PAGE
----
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Photo (c) misunseo - Fotolia

When ConsumerAffairs reports on the price of gasoline, we always focus on the price of regular gas as the baseline, since the assumption is that's the fuel grade most consumers buy.

But increasingly, more consumers are filling up with more expensive premium gas, not because they want to but because the engine in their car requires it.

Patrick DeHaan, senior analyst at GasBuddy, has produced a chart that shows the rising percentage of new vehicles on the road that require premium. His chart shows it is now just under half of all new cars sold.

These cars are equipped with high-performance engines – turbo and super-charged. The reason these engines are going into so many new cars, says DeHaan, is the government's CAFE standard, which has raised the average miles per gallon a vehicle fleet must get.

“It's kind of an easy fix in that more octane can net you more power,” DeHaan told ConsumerAffairs. "Manufacturers have been pushed to do this.”

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Premium fuel requirements closing the gap -- via GasBuddy

Positive effect

DeHaan believes rising CAFE standards have been a good government move because it forced carmakers to work harder at being fuel efficient. Consumers have benefited. Carmakers hadn't invested a whole lot in R&D over the last 50 years, he says.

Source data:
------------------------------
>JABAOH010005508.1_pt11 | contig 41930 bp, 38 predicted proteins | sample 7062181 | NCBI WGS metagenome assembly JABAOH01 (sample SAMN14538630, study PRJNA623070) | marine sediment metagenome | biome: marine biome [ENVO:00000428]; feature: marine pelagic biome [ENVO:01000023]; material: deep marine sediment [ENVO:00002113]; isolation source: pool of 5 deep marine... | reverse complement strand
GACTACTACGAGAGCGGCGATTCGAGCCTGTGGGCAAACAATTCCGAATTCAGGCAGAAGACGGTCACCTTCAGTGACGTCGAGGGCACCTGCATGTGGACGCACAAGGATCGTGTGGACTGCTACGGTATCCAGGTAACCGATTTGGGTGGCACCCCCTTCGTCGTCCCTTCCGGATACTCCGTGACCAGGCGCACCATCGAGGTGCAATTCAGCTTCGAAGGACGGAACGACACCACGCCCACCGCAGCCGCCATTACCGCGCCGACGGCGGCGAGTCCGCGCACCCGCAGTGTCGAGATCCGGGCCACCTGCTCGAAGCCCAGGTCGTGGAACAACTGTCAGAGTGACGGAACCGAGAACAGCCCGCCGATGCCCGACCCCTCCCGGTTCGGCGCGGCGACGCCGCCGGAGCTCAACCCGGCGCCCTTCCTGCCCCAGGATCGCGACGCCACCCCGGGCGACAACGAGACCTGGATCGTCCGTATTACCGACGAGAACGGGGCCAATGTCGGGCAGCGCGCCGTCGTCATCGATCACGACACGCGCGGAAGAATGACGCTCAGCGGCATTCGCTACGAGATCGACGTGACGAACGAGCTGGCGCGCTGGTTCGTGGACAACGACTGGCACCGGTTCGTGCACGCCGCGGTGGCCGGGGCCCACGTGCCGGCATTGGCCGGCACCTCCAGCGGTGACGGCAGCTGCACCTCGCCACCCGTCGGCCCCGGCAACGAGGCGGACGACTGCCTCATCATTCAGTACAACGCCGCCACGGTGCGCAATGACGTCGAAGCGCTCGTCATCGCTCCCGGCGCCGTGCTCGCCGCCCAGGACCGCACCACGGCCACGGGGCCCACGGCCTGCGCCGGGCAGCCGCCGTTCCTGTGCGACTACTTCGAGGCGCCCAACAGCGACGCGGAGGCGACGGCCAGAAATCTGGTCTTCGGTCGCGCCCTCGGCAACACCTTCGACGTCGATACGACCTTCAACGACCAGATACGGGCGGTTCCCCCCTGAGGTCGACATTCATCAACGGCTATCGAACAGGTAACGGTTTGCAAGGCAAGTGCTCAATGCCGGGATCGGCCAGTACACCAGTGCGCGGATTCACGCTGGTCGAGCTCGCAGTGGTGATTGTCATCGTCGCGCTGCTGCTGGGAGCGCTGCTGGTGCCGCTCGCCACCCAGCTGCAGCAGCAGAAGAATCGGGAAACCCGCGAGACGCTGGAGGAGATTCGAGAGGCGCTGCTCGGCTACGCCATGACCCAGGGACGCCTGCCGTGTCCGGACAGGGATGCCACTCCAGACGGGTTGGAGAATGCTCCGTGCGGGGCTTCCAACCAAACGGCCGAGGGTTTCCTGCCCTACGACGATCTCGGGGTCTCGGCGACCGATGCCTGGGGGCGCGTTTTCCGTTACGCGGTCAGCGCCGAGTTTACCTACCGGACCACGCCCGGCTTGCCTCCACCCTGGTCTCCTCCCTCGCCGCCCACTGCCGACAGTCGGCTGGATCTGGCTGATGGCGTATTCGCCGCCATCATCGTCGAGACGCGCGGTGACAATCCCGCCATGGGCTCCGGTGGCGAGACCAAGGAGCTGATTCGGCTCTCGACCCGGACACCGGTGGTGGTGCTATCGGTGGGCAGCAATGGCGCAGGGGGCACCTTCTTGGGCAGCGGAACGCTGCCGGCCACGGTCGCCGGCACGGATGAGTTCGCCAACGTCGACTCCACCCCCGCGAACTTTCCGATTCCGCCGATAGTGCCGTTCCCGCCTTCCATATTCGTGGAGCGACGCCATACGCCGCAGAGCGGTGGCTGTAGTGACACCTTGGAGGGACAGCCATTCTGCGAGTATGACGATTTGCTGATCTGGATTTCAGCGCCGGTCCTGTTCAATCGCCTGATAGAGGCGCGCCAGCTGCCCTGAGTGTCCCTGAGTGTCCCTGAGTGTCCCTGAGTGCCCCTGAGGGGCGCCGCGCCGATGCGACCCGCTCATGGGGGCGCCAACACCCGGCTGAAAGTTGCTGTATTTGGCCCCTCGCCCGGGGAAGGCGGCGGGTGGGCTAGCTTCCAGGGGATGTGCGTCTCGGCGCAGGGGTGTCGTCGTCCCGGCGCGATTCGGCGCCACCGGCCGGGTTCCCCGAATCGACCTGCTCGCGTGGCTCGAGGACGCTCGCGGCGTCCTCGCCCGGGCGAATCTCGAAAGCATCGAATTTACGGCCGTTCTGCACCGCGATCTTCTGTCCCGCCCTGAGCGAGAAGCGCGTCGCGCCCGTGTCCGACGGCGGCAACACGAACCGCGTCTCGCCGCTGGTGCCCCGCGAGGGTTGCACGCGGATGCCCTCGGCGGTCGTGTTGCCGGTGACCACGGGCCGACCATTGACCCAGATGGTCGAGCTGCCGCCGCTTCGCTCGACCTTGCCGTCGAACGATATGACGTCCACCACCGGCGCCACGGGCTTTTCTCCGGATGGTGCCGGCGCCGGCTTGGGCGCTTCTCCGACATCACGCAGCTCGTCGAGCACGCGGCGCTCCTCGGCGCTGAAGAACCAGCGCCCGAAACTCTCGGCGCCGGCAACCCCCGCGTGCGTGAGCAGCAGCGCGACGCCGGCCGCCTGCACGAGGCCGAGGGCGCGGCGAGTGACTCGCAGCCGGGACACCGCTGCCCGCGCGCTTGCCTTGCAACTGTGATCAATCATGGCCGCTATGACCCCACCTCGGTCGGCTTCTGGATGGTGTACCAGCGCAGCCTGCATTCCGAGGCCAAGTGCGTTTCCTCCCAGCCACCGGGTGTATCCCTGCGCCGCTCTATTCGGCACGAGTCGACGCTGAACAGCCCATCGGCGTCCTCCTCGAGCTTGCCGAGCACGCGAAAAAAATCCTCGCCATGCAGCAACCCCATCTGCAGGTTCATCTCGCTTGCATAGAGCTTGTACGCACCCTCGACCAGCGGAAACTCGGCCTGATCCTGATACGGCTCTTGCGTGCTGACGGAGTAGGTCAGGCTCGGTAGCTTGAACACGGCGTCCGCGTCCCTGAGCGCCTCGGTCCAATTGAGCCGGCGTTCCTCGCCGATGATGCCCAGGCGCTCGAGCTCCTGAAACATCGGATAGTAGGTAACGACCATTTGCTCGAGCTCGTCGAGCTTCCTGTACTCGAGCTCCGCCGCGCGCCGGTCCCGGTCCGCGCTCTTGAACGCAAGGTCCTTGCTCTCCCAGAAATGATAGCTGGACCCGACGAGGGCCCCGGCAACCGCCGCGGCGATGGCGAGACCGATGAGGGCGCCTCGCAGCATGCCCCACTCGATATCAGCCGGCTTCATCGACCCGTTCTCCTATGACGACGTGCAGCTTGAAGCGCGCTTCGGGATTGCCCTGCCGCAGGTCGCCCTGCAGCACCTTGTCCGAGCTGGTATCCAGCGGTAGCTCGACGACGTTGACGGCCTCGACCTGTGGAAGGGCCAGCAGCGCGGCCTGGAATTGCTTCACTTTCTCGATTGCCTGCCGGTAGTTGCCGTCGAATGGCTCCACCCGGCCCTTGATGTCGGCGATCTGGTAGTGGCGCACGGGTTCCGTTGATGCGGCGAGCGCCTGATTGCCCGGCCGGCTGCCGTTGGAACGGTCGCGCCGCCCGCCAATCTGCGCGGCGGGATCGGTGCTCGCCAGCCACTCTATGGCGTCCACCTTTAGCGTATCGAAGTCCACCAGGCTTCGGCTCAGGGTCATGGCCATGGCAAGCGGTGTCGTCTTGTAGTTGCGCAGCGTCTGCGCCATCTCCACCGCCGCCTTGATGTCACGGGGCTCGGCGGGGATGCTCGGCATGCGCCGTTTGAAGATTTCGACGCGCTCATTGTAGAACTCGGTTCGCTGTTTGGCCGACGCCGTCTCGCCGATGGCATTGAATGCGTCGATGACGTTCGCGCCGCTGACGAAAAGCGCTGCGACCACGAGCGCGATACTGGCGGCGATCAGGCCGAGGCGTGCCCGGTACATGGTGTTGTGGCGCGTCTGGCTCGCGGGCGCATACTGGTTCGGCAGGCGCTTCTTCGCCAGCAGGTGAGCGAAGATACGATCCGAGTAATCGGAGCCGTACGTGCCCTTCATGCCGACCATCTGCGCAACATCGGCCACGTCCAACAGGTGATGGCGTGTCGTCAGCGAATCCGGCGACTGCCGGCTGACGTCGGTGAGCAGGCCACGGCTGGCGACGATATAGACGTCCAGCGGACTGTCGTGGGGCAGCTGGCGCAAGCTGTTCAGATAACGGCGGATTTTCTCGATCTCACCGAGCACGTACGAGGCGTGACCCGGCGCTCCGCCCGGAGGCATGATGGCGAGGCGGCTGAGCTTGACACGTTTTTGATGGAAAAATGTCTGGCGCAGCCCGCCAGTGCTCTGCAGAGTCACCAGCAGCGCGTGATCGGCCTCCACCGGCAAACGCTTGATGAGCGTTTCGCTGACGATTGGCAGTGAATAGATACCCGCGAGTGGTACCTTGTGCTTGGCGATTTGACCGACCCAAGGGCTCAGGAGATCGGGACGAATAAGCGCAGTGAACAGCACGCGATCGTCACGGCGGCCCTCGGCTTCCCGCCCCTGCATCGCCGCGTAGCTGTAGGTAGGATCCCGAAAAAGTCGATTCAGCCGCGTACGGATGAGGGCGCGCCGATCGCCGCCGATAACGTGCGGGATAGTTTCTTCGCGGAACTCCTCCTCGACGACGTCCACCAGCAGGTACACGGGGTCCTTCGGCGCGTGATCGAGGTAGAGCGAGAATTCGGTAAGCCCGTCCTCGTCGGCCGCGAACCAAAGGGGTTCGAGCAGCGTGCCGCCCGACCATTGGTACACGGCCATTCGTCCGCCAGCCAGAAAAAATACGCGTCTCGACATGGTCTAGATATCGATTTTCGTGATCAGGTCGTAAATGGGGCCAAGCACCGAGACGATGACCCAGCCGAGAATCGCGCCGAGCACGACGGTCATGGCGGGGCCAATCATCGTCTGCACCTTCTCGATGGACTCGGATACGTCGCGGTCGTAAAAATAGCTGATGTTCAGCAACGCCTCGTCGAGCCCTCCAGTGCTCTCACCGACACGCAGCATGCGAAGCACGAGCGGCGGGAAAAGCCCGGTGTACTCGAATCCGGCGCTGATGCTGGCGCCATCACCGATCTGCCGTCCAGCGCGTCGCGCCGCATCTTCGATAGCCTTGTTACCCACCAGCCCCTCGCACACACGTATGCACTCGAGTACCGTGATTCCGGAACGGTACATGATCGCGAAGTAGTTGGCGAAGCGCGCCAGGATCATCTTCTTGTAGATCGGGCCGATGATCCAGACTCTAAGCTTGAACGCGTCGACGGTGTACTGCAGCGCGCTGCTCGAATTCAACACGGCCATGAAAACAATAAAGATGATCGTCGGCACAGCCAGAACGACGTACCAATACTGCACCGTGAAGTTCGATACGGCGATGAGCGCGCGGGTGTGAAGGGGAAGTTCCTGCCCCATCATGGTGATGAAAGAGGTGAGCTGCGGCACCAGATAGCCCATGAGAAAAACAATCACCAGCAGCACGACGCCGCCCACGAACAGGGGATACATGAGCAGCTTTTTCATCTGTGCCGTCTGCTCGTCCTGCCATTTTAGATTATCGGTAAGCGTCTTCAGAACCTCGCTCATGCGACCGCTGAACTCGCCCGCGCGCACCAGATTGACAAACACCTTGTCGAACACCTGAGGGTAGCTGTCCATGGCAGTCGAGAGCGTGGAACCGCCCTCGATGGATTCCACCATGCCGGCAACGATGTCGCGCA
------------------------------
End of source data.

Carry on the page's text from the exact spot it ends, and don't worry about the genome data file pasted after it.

“We're in these cars that have been modernized but what's under the hood hadn't changed a whole lot, DeHaan said. “We have cylinders and pistons and now, with CAFE standards, you're forcing manufacturers to the drawing board and they're doing more with less.”

These turbocharged engines are much smaller and use less fuel. But they produce the same, or more power than larger engines that consume more fuel. That, says DeHaan, is why we're seeing more of them. The consumer doesn't notice the difference, except at the gas pump.

Motorists driving a high performance car might not have to fill up as often, but when they do it is more expensive. Premium fuel costs more than regular.

Drastic differential

“You've seen a drastic differential between the cost of regular and premium fuel, especially in some areas of the country,” DeHaan said.

Not so much in California, where the difference is only about 25 cents a gallon. But the price gap is widening in the Midwest.

“In Chicago it's commonplace now to find premium a dollar a gallon more than regular,” DeHaan said. “You're already seeing some stations where premium is $3.99 a gallon. And if gas prices in Chicago go up 25 to 50 cents a gallon like they do every spring, that's going to put a lot of stations in downtown Chicago where premium is going to sell for over $4 a gallon, even approaching $5.”

According to the AAA Fuel Gauge Survey, the national average price for regular is around $2.28 a gallon. But the average price of premium is $2.79, 51 cents more. That's 28 cents a gallon more than the average price of diesel.

The bottom line, says DeHaan, is that consumers shopping for a new car have to pay attention to the engine under the hood. If it is a high-performance engine requiring premium, the cost of keeping it running could be a lot more than you think.


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